Kulindadromeus zabaikalicus: Feathered Herbivorous Dinosaur Discovered

Kulindadromeus zabaikalicus: Feathered Herbivorous Dinosaur Discovered

Dr Pascal Godefroit, a paleontologist with the Royal Belgian Institute of Natural Sciences in Brussels, and his colleagues have discovered the fossilized remains of a feathered plant-eating dinosaur that lived in the lake-dotted lowlands of Jurassic Siberia, between 169 and 144 million years ago.

Previously only carnivorous dinosaurs were known to have had feathers so this new species indicates that all dinosaurs could have been feathered.

The new dinosaur, named Kulindadromeus zabaikalicus, was a small plant-eater, only about 1 meter long. It had long hind legs and short arms, with five strong fingers. Its snout was short, and its teeth show clear adaptations to plant eating. In evolutionary terms, it sits low in the evolutionary tree of ornithischian dinosaurs.

Six skulls and several hundred partial skeletons of Kulindadromeus zabaikalicus were recovered from the Kulinda fossil site – the lower part of the Ukurey Formation in eastern Siberia.

According to a paper published in the journal Science, Kulindadromeus zabaikalicus had scales on its tail and shins, and short bristles on its head and back. It also had complex, compound feathers on its arms and legs.

“I was really amazed when I saw this,” Dr Godefroit said.

“We knew that some of the plant-eating ornithischian dinosaurs had simple bristles, and we couldn’t be sure whether these were the same kinds of structures as bird and theropod feathers.” “Our new find clinches it: all dinosaurs had feathers, or at least the potential to sprout feathers.”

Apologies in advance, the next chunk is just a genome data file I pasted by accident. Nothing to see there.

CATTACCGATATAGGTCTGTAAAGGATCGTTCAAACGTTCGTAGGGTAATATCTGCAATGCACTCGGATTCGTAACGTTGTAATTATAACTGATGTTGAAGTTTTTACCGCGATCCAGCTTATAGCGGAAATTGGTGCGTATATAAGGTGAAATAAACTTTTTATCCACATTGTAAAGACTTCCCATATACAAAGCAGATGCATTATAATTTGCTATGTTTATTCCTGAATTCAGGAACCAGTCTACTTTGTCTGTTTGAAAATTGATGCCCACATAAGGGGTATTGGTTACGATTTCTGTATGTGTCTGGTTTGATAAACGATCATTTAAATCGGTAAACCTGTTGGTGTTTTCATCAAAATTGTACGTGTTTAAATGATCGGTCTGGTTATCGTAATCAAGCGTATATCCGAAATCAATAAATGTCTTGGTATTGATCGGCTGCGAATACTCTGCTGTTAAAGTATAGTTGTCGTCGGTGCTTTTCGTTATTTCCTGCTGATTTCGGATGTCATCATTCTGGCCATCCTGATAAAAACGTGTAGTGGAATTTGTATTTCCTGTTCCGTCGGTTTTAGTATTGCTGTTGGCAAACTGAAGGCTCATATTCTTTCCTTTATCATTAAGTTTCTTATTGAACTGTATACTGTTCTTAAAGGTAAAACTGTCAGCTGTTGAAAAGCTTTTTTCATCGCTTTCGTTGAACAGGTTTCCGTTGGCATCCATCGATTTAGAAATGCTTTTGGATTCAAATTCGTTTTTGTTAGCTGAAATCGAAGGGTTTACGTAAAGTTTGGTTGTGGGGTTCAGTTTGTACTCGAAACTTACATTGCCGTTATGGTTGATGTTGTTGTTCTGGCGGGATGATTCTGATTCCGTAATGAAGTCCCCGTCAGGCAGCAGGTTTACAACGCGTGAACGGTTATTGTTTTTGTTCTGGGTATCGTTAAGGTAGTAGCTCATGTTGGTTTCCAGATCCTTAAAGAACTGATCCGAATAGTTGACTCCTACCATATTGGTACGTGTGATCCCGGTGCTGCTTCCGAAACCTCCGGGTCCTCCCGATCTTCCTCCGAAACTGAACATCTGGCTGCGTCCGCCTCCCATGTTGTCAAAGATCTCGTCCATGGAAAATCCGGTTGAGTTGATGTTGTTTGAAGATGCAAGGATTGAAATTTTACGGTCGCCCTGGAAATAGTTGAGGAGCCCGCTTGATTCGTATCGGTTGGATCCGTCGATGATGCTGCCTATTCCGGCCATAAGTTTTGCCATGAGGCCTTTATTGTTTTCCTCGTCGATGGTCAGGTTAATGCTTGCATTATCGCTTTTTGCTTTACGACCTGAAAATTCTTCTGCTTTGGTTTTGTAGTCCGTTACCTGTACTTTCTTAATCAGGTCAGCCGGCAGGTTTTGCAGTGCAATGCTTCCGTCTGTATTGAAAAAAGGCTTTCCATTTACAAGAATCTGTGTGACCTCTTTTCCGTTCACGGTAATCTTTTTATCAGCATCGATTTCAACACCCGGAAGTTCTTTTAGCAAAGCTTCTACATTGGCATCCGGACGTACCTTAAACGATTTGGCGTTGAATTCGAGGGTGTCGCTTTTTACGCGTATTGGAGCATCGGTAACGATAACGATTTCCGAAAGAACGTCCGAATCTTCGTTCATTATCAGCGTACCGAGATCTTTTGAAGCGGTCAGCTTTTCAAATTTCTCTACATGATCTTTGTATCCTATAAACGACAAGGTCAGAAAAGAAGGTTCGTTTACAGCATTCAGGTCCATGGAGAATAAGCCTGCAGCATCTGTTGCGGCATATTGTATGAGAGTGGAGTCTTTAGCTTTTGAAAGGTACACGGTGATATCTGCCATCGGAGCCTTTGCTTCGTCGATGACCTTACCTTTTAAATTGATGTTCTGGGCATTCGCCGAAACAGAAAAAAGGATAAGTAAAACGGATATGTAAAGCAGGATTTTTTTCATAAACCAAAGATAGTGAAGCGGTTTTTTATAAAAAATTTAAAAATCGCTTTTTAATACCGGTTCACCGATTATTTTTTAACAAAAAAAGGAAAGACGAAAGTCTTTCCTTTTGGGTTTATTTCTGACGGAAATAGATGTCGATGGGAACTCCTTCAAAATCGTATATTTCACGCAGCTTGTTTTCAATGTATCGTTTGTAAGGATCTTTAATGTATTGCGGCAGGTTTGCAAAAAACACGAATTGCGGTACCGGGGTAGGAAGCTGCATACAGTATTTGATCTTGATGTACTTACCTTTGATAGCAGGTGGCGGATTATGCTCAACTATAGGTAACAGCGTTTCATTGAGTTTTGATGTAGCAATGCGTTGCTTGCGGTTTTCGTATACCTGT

“These feathers are really very well preserved,” added Dr Maria McNamara of University College Cork, a co-author on the discovery. “We can see each filament and how they are joined together at the base, making a compound structure of six or seven filaments, each up to 1.5 cm long.”

This discovery suggests that feather-like structures were likely widespread in dinosaurs, possibly even in the earliest members of the group. Feathers probably arose during the Triassic, more than 220 million years ago, for insulation and signaling, and were only later used for flight.

Smaller dinosaurs were probably covered in feathers, mostly with colorful patterns, and feathers may have been lost as dinosaurs grew up and became larger.

“Developmental experiments in modern chickens suggest that avian scales are aborted feathers, an idea that explains why birds have scaly legs,” said co-author Prof Danielle Dhouailly of the Université Joseph Fourier in Grenoble, France.

“The astonishing discovery is that the molecular mechanisms needed for this switch might have been so clearly related to the appearance of the first feathers in the earliest dinosaurs.”


Pascal Godefroit et al. 2014. A Jurassic ornithischian dinosaur from Siberia with both feathers and scales. Science, vol. 345, no. 6195, pp. 451-455; doi: 10.1126/science.1253351

This article was first published by Sci-News.com. Lead Image: Reconstruction of Kulindadromeus zabaikalicus. Image credit: Andrey Atuchin.

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